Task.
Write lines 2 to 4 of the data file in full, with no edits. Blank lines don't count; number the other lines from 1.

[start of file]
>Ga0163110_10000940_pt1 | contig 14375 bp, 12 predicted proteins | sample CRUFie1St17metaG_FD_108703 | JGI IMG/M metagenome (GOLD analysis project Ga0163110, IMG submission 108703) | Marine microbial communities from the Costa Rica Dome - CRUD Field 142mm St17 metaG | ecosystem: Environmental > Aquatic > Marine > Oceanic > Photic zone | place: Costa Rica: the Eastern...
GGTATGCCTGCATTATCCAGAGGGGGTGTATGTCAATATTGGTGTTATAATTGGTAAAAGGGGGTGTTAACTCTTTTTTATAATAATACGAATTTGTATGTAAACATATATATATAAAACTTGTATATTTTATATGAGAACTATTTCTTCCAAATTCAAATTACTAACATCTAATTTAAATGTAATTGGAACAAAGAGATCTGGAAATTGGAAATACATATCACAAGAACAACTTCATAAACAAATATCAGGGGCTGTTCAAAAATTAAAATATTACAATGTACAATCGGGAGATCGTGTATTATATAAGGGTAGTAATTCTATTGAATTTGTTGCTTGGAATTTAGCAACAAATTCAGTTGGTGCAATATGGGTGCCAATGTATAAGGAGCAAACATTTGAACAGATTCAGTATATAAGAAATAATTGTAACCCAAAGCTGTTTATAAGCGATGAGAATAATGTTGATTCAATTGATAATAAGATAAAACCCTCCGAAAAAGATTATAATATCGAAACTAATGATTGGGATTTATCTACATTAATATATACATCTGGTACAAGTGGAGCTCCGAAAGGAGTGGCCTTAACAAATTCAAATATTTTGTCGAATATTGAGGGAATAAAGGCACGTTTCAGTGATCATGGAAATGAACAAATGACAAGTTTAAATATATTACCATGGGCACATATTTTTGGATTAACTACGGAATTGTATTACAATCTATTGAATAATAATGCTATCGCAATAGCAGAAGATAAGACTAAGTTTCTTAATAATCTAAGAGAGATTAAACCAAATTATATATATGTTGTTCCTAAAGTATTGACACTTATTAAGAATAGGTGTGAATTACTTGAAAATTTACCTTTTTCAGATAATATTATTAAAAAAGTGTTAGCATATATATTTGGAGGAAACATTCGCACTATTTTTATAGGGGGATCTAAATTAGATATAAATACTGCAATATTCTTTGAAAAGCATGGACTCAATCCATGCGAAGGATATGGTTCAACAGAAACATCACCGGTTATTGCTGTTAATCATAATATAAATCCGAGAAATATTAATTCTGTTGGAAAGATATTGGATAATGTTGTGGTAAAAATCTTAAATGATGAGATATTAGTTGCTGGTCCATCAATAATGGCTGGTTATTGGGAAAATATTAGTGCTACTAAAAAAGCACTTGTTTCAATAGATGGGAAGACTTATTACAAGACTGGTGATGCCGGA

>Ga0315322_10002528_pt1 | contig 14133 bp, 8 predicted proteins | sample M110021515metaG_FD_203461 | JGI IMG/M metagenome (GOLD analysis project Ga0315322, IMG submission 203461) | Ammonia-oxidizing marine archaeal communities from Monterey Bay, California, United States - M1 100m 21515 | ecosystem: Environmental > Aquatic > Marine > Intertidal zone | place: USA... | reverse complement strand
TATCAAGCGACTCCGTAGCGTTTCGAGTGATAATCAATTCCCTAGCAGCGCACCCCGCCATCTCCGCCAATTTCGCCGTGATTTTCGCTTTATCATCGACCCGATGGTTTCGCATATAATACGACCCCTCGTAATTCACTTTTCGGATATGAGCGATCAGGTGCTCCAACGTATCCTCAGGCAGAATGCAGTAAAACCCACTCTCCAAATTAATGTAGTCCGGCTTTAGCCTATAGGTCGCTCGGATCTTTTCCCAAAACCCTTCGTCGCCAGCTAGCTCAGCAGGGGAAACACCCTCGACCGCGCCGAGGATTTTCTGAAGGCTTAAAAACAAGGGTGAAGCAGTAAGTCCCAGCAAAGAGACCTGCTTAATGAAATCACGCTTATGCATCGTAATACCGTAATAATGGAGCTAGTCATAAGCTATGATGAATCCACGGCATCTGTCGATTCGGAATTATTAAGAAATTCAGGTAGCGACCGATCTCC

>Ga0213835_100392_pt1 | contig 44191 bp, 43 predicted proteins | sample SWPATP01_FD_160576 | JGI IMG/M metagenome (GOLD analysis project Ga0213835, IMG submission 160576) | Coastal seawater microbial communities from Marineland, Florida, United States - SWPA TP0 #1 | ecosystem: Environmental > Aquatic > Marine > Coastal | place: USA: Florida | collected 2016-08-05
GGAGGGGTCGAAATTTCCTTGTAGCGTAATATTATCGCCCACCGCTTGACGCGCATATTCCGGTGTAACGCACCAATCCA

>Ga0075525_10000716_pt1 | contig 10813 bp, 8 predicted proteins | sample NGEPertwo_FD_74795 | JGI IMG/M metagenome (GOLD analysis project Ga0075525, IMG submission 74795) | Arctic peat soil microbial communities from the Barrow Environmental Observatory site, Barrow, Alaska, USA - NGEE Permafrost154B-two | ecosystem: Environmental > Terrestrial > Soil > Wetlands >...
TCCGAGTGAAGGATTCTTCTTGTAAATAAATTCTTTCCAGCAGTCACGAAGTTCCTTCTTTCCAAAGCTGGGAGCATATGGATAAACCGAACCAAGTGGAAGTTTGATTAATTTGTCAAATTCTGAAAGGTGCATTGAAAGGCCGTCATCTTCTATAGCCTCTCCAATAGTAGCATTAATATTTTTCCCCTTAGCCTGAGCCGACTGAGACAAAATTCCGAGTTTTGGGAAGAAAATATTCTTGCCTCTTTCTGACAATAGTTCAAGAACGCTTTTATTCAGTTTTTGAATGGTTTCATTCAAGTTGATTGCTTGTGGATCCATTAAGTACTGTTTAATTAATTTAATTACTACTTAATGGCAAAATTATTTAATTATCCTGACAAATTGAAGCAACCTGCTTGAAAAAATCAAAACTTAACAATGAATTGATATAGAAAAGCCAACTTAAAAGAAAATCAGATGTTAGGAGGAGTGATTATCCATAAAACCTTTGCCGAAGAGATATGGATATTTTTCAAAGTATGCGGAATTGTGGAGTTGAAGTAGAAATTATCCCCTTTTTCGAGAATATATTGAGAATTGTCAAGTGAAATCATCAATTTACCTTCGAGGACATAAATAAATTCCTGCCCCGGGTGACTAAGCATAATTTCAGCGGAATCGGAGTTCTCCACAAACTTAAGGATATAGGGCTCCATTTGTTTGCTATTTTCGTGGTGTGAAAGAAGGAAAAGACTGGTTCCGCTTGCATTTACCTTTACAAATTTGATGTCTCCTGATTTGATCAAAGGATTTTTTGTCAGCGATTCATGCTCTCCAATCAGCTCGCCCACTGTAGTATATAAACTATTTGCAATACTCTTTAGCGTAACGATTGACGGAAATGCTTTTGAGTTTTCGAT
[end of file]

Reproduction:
GGTATGCCTGCATTATCCAGAGGGGGTGTATGTCAATATTGGTGTTATAATTGGTAAAAGGGGGTGTTAACTCTTTTTTATAATAATACGAATTTGTATGTAAACATATATATATAAAACTTGTATATTTTATATGAGAACTATTTCTTCCAAATTCAAATTACTAACATCTAATTTAAATGTAATTGGAACAAAGAGATCTGGAAATTGGAAATACATATCACAAGAACAACTTCATAAACAAATATCAGGGGCTGTTCAAAAATTAAAATATTACAATGTACAATCGGGAGATCGTGTATTATATAAGGGTAGTAATTCTATTGAATTTGTTGCTTGGAATTTAGCAACAAATTCAGTTGGTGCAATATGGGTGCCAATGTATAAGGAGCAAACATTTGAACAGATTCAGTATATAAGAAATAATTGTAACCCAAAGCTGTTTATAAGCGATGAGAATAATGTTGATTCAATTGATAATAAGATAAAACCCTCCGAAAAAGATTATAATATCGAAACTAATGATTGGGATTTATCTACATTAATATATACATCTGGTACAAGTGGAGCTCCGAAAGGAGTGGCCTTAACAAATTCAAATATTTTGTCGAATATTGAGGGAATAAAGGCACGTTTCAGTGATCATGGAAATGAACAAATGACAAGTTTAAATATATTACCATGGGCACATATTTTTGGATTAACTACGGAATTGTATTACAATCTATTGAATAATAATGCTATCGCAATAGCAGAAGATAAGACTAAGTTTCTTAATAATCTAAGAGAGATTAAACCAAATTATATATATGTTGTTCCTAAAGTATTGACACTTATTAAGAATAGGTGTGAATTACTTGAAAATTTACCTTTTTCAGATAATATTATTAAAAAAGTGTTAGCATATATATTTGGAGGAAACATTCGCACTATTTTTATAGGGGGATCTAAATTAGATATAAATACTGCAATATTCTTTGAAAAGCATGGACTCAATCCATGCGAAGGATATGGTTCAACAGAAACATCACCGGTTATTGCTGTTAATCATAATATAAATCCGAGAAATATTAATTCTGTTGGAAAGATATTGGATAATGTTGTGGTAAAAATCTTAAATGATGAGATATTAGTTGCTGGTCCATCAATAATGGCTGGTTATTGGGAAAATATTAGTGCTACTAAAAAAGCACTTGTTTCAATAGATGGGAAGACTTATTACAAGACTGGTGATGCCGGA

>Ga0315322_10002528_pt1 | contig 14133 bp, 8 predicted proteins | sample M110021515metaG_FD_203461 | JGI IMG/M metagenome (GOLD analysis project Ga0315322, IMG submission 203461) | Ammonia-oxidizing marine archaeal communities from Monterey Bay, California, United States - M1 100m 21515 | ecosystem: Environmental > Aquatic > Marine > Intertidal zone | place: USA... | reverse complement strand
TATCAAGCGACTCCGTAGCGTTTCGAGTGATAATCAATTCCCTAGCAGCGCACCCCGCCATCTCCGCCAATTTCGCCGTGATTTTCGCTTTATCATCGACCCGATGGTTTCGCATATAATACGACCCCTCGTAATTCACTTTTCGGATATGAGCGATCAGGTGCTCCAACGTATCCTCAGGCAGAATGCAGTAAAACCCACTCTCCAAATTAATGTAGTCCGGCTTTAGCCTATAGGTCGCTCGGATCTTTTCCCAAAACCCTTCGTCGCCAGCTAGCTCAGCAGGGGAAACACCCTCGACCGCGCCGAGGATTTTCTGAAGGCTTAAAAACAAGGGTGAAGCAGTAAGTCCCAGCAAAGAGACCTGCTTAATGAAATCACGCTTATGCATCGTAATACCGTAATAATGGAGCTAGTCATAAGCTATGATGAATCCACGGCATCTGTCGATTCGGAATTATTAAGAAATTCAGGTAGCGACCGATCTCC